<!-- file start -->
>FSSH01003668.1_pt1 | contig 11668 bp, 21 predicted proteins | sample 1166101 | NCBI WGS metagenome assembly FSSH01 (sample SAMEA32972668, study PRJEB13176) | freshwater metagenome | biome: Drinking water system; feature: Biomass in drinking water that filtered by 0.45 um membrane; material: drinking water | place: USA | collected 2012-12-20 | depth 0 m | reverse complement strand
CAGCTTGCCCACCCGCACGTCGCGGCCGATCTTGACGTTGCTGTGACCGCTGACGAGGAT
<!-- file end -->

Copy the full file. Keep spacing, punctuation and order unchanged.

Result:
>FSSH01003668.1_pt1 | contig 11668 bp, 21 predicted proteins | sample 1166101 | NCBI WGS metagenome assembly FSSH01 (sample SAMEA32972668, study PRJEB13176) | freshwater metagenome | biome: Drinking water system; feature: Biomass in drinking water that filtered by 0.45 um membrane; material: drinking water | place: USA | collected 2012-12-20 | depth 0 m | reverse complement strand
CAGCTTGCCCACCCGCACGTCGCGGCCGATCTTGACGTTGCTGTGACCGCTGACGAGGAT